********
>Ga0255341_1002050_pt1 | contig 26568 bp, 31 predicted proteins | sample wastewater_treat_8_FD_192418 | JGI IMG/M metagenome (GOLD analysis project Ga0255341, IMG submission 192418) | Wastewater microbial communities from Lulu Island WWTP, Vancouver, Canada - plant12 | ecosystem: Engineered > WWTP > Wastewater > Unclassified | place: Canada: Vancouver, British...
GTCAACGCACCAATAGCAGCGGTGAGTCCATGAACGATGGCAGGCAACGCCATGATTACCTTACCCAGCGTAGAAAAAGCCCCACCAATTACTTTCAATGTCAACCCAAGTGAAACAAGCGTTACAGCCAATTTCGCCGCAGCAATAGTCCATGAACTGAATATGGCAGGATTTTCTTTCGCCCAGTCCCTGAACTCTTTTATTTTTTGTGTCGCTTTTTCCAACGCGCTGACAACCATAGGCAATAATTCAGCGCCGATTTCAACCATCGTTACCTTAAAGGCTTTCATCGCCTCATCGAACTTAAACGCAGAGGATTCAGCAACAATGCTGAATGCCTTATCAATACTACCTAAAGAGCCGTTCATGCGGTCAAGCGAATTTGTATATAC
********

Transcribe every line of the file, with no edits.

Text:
>Ga0255341_1002050_pt1 | contig 26568 bp, 31 predicted proteins | sample wastewater_treat_8_FD_192418 | JGI IMG/M metagenome (GOLD analysis project Ga0255341, IMG submission 192418) | Wastewater microbial communities from Lulu Island WWTP, Vancouver, Canada - plant12 | ecosystem: Engineered > WWTP > Wastewater > Unclassified | place: Canada: Vancouver, British...
GTCAACGCACCAATAGCAGCGGTGAGTCCATGAACGATGGCAGGCAACGCCATGATTACCTTACCCAGCGTAGAAAAAGCCCCACCAATTACTTTCAATGTCAACCCAAGTGAAACAAGCGTTACAGCCAATTTCGCCGCAGCAATAGTCCATGAACTGAATATGGCAGGATTTTCTTTCGCCCAGTCCCTGAACTCTTTTATTTTTTGTGTCGCTTTTTCCAACGCGCTGACAACCATAGGCAATAATTCAGCGCCGATTTCAACCATCGTTACCTTAAAGGCTTTCATCGCCTCATCGAACTTAAACGCAGAGGATTCAGCAACAATGCTGAATGCCTTATCAATACTACCTAAAGAGCCGTTCATGCGGTCAAGCGAATTTGTATATAC